The British ringleader of an international network who shared up to 100,000 indecent images of children on Facebook has been jailed for four years, reports the BBC. The man is a convicted sex offender who set up eleven Facebook accounts to share these images with other child sexual predators through private groups.
It is important to note that these images were not publicly available on Facebook, they were shared privately in the same way this type of criminal content has been shared; through newsgroups, forums, peer-2-peer file sharing, and via other social sites. Access to the images was controlled and required newcomers to provide “credentials”, usually in the form of sharing child-abuse images of their own.
That said, there is no mention of any interactions this pedophile had with minors or adults outside of these private sites, or whether or not he used this or other sites to identify potential new victims.
Concerning factors with this case:
- This convicted sex offender spent 12 months in jail in 2005 for “distributing indecent images of children and committing acts of gross indecency with children”. One year seems awfully lenient for those charges. As does the 4 year sentence this pedophile received for his latest crimes, after admitting to 24 charges of making, possessing and distributing indecent images of children. That equates to just 2 months per charge. Or, looked at differently, this man will only spend 21 minutes in jail per instance of child sexual exploitation as documented in the 100,000 images. Explain to each abused child the “justice” in that.
- That 100,000 images of child sexual exploitation were stored on Facebook’s servers without their apparent knowledge is troublesome. Consumer facing websites that accept consumer generated content need to have automated and manual filtering processes in place to screen images and videos. While it is impossible to guarantee that every image of child exploitation will be caught, 100,000 images begs the question of who’s managing the farm.
- In the BBC article, Facebook said that people known to be on the sex offenders register were not permitted to use the site, but it relied on police forces to inform it of new offenders. They also said they would investigate any suspicious activity or abuses reported to the site.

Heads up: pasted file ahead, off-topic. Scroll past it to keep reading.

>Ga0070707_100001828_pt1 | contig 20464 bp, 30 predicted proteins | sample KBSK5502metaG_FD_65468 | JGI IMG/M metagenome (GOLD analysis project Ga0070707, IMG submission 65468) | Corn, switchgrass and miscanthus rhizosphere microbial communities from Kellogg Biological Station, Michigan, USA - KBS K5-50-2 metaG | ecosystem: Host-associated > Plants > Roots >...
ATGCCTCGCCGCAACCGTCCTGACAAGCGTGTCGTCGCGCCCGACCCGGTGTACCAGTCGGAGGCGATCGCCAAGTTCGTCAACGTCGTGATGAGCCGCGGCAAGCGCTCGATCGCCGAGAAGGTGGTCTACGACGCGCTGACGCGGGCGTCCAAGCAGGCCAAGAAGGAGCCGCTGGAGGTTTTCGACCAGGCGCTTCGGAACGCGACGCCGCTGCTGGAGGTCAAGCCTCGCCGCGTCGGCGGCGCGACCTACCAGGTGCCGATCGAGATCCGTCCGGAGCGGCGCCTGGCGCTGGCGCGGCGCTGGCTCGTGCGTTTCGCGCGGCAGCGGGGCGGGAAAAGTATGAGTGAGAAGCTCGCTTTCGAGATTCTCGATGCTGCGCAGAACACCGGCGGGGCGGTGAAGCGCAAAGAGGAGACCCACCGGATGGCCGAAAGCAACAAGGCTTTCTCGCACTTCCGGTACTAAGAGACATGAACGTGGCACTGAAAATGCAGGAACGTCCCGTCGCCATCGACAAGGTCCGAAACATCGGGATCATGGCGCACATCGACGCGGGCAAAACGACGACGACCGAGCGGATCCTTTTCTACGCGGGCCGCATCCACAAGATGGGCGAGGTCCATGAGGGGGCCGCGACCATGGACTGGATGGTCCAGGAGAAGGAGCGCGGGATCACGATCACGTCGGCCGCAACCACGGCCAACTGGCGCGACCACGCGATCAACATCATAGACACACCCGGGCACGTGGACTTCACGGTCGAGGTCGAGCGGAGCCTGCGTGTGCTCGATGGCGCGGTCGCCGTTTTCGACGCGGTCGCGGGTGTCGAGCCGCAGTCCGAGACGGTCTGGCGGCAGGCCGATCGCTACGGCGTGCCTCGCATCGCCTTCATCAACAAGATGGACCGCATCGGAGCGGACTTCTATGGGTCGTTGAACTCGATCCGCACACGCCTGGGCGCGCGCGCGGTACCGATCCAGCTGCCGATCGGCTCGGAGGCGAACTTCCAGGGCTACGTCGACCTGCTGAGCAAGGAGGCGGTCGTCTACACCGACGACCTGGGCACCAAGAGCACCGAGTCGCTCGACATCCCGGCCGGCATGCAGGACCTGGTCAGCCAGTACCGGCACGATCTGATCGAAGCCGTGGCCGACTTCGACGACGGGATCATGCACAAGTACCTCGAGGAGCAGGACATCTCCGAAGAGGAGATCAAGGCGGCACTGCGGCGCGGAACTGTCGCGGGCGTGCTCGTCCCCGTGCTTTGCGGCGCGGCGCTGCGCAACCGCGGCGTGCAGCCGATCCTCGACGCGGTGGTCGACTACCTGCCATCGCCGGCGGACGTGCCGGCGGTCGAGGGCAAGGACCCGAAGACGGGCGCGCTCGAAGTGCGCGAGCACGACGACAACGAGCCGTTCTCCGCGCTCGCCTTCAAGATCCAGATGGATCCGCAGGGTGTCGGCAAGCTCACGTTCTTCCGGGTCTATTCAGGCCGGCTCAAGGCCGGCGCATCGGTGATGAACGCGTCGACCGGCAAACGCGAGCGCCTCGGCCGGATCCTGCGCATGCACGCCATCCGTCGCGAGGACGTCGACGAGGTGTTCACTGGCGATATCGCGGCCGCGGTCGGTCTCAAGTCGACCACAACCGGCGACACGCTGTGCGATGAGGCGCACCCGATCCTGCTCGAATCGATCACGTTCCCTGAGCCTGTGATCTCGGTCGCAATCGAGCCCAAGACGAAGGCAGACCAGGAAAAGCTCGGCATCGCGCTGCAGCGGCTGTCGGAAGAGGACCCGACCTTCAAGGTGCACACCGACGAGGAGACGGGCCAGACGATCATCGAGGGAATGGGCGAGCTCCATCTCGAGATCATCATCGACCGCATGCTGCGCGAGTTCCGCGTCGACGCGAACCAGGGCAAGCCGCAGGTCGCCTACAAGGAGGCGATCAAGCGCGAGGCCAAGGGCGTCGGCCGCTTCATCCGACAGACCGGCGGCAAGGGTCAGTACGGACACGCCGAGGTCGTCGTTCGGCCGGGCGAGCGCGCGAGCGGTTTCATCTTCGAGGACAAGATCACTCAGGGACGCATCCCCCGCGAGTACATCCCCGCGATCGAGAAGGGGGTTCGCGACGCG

There are two key flaws in Facebook’s position.
- First, only a small fraction of sex offenders are ever be caught, let alone convicted. Facebook’s policy means they willingly let the vast majority of sex offenders on their site unfettered and unmolested – placing the burden on police to cleanse their user base. Responsible consumer facing services must proactively identify and increase moderation of possible bad actors, for the protection of all.
- Second, by taking the position that they will investigate any suspicious activity or abuse reported to them, Facebook seems to place the burden on others – particularly on their users – to rid the site of suspicious activity or abuses. Again, responsible consumer facing services need to proactively monitor users actions for the protection of all. The burden of site management and policy compliance needs to reside with the company, not the consumer, particularly when the consumers may be mere youth.
As an industry, online companies and services need to step up to their responsibilities as stewards of their own sites, or they will surely be forced to do so under less favorable circumstances.
As nations we need to determine the right level of punishment for those who traffic in child exploitation. I would hope the appropriate penalty is greater than 21 minutes per abuse.